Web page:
Top Cefalù attractions
Cefalù Cathedral – Built to serve the dual purpose of a fortress and a church, the Cefalù Cathedral is an important Norman landmark and is a popular tourist attraction in Cefalù.
Museo Mandralisca – The Museo Mandralisca is an art, archaeology & local heritage museum housing a noted portrait by Antonello da Messina, antiquities & regional artifacts.
Sanctuary of Gibilmanna – The Sanctuary of Gibilmanna is a serene mountaintop church with a great view of the surrounding areas.
Lavatorio Medieval – The Lavatorio Medievale Fiume Cefalino is a historical landmark where women would come to wash and rinse their family’s clothing centuries ago. The place simply transports you back in time.
Madonie Regional Natural Park –The 39,972-acre Madonie Regional Natural Park is located between Palermo and Cefalù.
So, that was Cefalù for you! It’s time, now, to head out to our next stop.
Segesta, once a major city of the indigenous Elymian people, is famous for the well-preserved Doric temple, a constant reminder to the locals that centuries before the Normans or Arabs were here, it was the Greeks who dominated the Sicilian scene.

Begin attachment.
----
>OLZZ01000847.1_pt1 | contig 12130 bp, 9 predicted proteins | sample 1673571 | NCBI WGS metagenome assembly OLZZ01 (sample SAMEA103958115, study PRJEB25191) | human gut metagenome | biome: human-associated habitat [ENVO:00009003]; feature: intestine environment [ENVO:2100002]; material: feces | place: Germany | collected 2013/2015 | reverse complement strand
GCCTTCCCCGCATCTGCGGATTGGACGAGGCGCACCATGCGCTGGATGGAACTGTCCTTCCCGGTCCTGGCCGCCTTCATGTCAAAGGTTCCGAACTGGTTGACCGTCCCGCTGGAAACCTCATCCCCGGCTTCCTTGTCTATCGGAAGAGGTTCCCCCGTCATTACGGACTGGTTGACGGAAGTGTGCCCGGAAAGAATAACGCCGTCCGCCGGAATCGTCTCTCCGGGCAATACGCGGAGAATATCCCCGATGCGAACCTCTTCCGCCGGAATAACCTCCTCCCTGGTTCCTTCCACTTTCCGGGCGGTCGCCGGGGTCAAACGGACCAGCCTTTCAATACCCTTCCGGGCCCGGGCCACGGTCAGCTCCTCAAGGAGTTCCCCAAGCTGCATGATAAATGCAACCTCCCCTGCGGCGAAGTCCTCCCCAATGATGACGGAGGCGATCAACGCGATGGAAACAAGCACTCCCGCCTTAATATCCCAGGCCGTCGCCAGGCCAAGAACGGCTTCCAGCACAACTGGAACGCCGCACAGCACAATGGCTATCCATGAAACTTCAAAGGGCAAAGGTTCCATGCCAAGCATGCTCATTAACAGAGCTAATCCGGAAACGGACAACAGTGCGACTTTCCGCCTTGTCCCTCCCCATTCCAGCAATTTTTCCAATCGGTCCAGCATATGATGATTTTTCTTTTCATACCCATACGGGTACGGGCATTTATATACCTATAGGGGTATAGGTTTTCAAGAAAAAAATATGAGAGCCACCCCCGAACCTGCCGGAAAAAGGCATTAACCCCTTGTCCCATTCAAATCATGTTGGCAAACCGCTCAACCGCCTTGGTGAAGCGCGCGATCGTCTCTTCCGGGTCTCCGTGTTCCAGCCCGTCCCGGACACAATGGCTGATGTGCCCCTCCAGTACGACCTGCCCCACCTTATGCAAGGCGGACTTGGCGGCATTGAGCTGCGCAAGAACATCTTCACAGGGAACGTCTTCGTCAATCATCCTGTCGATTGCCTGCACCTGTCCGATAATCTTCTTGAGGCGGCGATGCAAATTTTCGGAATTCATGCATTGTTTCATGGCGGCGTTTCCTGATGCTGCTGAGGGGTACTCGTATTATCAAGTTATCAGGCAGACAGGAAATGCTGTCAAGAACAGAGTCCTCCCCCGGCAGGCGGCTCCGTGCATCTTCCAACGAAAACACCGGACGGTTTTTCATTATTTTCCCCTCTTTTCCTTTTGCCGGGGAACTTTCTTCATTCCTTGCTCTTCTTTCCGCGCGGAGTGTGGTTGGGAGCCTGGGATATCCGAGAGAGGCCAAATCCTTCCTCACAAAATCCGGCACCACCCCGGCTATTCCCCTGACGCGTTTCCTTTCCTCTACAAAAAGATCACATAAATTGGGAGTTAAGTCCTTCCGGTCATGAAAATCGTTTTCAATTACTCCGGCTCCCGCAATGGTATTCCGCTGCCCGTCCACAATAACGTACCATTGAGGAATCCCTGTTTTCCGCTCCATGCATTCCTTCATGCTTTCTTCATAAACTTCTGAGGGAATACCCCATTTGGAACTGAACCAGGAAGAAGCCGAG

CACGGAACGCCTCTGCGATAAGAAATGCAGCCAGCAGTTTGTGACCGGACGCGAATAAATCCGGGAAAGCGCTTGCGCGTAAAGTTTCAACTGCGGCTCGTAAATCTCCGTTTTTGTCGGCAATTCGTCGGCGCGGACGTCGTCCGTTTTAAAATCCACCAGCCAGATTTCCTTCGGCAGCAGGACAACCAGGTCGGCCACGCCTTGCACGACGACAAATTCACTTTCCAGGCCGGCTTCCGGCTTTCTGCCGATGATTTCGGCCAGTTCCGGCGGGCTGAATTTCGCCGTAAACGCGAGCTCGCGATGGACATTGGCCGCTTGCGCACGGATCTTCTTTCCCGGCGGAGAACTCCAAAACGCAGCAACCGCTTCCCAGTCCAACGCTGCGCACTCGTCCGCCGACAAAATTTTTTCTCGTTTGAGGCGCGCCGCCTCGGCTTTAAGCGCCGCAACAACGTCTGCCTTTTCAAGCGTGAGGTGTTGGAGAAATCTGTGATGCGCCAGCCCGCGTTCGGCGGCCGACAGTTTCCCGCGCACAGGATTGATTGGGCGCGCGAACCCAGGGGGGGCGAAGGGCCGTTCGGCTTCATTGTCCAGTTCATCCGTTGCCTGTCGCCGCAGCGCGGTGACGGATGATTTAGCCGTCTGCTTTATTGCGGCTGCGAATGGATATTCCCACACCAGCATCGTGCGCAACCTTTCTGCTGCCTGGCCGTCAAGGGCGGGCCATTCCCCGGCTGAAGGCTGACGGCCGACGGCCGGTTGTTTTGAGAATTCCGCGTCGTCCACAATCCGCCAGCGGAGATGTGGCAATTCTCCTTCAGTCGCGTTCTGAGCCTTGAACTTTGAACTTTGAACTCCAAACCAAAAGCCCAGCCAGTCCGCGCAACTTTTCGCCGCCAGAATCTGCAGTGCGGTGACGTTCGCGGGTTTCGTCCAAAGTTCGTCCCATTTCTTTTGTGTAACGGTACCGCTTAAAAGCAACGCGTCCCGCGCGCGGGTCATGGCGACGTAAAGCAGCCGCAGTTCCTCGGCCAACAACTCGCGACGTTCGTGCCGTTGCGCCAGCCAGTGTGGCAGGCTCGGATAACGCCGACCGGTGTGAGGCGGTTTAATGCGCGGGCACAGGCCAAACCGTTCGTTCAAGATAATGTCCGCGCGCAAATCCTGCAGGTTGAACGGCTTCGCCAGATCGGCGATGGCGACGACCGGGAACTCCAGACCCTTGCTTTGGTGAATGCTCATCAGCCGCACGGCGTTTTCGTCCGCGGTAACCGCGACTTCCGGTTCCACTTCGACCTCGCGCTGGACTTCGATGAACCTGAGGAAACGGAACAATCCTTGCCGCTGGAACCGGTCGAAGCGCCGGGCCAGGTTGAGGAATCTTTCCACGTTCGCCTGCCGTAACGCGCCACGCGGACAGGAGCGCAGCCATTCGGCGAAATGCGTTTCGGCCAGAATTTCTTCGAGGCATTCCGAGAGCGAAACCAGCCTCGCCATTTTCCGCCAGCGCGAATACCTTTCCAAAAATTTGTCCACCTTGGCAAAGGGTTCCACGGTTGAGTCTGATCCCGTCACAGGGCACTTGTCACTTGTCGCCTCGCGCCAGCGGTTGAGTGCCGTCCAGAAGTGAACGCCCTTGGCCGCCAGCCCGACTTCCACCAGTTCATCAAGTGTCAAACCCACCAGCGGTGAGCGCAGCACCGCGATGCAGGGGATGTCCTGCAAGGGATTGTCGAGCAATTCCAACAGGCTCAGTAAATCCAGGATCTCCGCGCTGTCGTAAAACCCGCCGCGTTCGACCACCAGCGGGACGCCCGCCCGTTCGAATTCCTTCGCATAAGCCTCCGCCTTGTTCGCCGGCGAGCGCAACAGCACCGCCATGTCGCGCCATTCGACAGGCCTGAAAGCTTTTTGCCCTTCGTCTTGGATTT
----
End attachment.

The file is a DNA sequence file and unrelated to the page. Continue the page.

Disinherited second sons in Greece, who were exiled to the west, often ended up in Sicily ultimately leading to a greater Greece. It was their land of opportunities.
Let’s take a look at all the important landmarks and attractions in and around Segesta.
Temple of Segesta – A well-preserved ancient Greek temple with a rural hillside setting, the Temple of Segesta dates back to the 5th century BC.
Tonnara di Scopello – The Tonnara di Scopello is a walled medieval tuna-fishing estate, in use until 1984. Today, it serves as a museum & inn, available for events.
Castle of the Counts of Modica – The Castle of the Counts of Modica is a medieval castle situated in the town center of Alcamo, about 23 km from Segesta.
Museum of Contemporary Art of Alcamo – The Museum of contemporary art of Alcamo is located in Piazza Ciullo in Alcamo, inside the Ex Collegio dei Gesuiti, near the majestic Church of Jesus
The Arab influence becomes immediately apparent in Palermo, Sicily’s main city, and historic capital. It’s a noisy and busy metropolis reflecting a complex twist. With the 9th century Arab conquest, Palermo soon had 200,000 people, 300 mosques, and several busy markets.
Top Palermo attractions
Palazzo dei Normanni – The Palazzo dei Normanni is an ornate 9
th-century palace and museum with a neo-classical facade, a historic chapel, and ornate royal apartments.
Palermo Cathedral – This 12th-century structure is an architecturally diverse church housing royal tombs.
Teatro Massimo – This lavish Opera house, known for its acoustics, was built in 1897 & remains Italy’s largest with a seating capacity of 1,387.
Cattedrale di Monreale – The Cattedrale di Monreale is an iconic Norman cathedral known for its ornate cloisters and bright golden mosaics depicting biblical stories – Adam and Eve being tempted by the serpent, angels climbing Jacob’s ladder, and Noah, building his Ark, and filling it with animals. This place functions as the Bible’s storybook.